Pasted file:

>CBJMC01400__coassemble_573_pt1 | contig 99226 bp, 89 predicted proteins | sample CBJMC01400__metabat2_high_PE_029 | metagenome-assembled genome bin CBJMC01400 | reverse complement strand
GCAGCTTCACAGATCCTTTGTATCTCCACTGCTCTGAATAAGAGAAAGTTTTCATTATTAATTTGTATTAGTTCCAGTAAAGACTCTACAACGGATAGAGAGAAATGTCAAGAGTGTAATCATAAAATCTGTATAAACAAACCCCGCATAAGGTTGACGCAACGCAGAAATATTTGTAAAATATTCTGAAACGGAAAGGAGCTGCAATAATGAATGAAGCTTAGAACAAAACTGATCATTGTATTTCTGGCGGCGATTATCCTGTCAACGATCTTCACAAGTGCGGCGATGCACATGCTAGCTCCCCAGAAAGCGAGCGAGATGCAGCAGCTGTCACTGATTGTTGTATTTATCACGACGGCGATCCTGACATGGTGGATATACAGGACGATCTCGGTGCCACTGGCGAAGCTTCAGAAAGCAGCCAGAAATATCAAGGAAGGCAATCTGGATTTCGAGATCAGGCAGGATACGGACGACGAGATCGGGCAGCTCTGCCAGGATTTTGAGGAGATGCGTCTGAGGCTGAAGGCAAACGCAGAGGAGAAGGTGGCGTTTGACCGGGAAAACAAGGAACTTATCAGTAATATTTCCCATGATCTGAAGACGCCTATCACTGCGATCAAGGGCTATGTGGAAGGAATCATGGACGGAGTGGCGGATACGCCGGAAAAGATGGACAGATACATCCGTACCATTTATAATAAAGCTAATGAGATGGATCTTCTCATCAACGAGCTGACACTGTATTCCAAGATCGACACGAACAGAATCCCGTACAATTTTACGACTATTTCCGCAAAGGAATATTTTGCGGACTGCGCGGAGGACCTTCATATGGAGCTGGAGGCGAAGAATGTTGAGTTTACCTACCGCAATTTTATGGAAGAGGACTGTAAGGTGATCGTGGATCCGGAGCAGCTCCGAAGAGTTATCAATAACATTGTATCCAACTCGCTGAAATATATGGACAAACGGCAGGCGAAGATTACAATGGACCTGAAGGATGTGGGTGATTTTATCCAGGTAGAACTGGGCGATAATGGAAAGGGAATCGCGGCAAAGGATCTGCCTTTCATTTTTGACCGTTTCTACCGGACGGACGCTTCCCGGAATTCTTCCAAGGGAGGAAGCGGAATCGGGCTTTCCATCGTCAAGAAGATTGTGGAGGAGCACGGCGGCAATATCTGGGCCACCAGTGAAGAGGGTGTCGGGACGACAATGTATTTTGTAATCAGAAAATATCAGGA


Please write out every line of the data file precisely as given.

>CBJMC01400__coassemble_573_pt1 | contig 99226 bp, 89 predicted proteins | sample CBJMC01400__metabat2_high_PE_029 | metagenome-assembled genome bin CBJMC01400 | reverse complement strand
GCAGCTTCACAGATCCTTTGTATCTCCACTGCTCTGAATAAGAGAAAGTTTTCATTATTAATTTGTATTAGTTCCAGTAAAGACTCTACAACGGATAGAGAGAAATGTCAAGAGTGTAATCATAAAATCTGTATAAACAAACCCCGCATAAGGTTGACGCAACGCAGAAATATTTGTAAAATATTCTGAAACGGAAAGGAGCTGCAATAATGAATGAAGCTTAGAACAAAACTGATCATTGTATTTCTGGCGGCGATTATCCTGTCAACGATCTTCACAAGTGCGGCGATGCACATGCTAGCTCCCCAGAAAGCGAGCGAGATGCAGCAGCTGTCACTGATTGTTGTATTTATCACGACGGCGATCCTGACATGGTGGATATACAGGACGATCTCGGTGCCACTGGCGAAGCTTCAGAAAGCAGCCAGAAATATCAAGGAAGGCAATCTGGATTTCGAGATCAGGCAGGATACGGACGACGAGATCGGGCAGCTCTGCCAGGATTTTGAGGAGATGCGTCTGAGGCTGAAGGCAAACGCAGAGGAGAAGGTGGCGTTTGACCGGGAAAACAAGGAACTTATCAGTAATATTTCCCATGATCTGAAGACGCCTATCACTGCGATCAAGGGCTATGTGGAAGGAATCATGGACGGAGTGGCGGATACGCCGGAAAAGATGGACAGATACATCCGTACCATTTATAATAAAGCTAATGAGATGGATCTTCTCATCAACGAGCTGACACTGTATTCCAAGATCGACACGAACAGAATCCCGTACAATTTTACGACTATTTCCGCAAAGGAATATTTTGCGGACTGCGCGGAGGACCTTCATATGGAGCTGGAGGCGAAGAATGTTGAGTTTACCTACCGCAATTTTATGGAAGAGGACTGTAAGGTGATCGTGGATCCGGAGCAGCTCCGAAGAGTTATCAATAACATTGTATCCAACTCGCTGAAATATATGGACAAACGGCAGGCGAAGATTACAATGGACCTGAAGGATGTGGGTGATTTTATCCAGGTAGAACTGGGCGATAATGGAAAGGGAATCGCGGCAAAGGATCTGCCTTTCATTTTTGACCGTTTCTACCGGACGGACGCTTCCCGGAATTCTTCCAAGGGAGGAAGCGGAATCGGGCTTTCCATCGTCAAGAAGATTGTGGAGGAGCACGGCGGCAATATCTGGGCCACCAGTGAAGAGGGTGTCGGGACGACAATGTATTTTGTAATCAGAAAATATCAGGA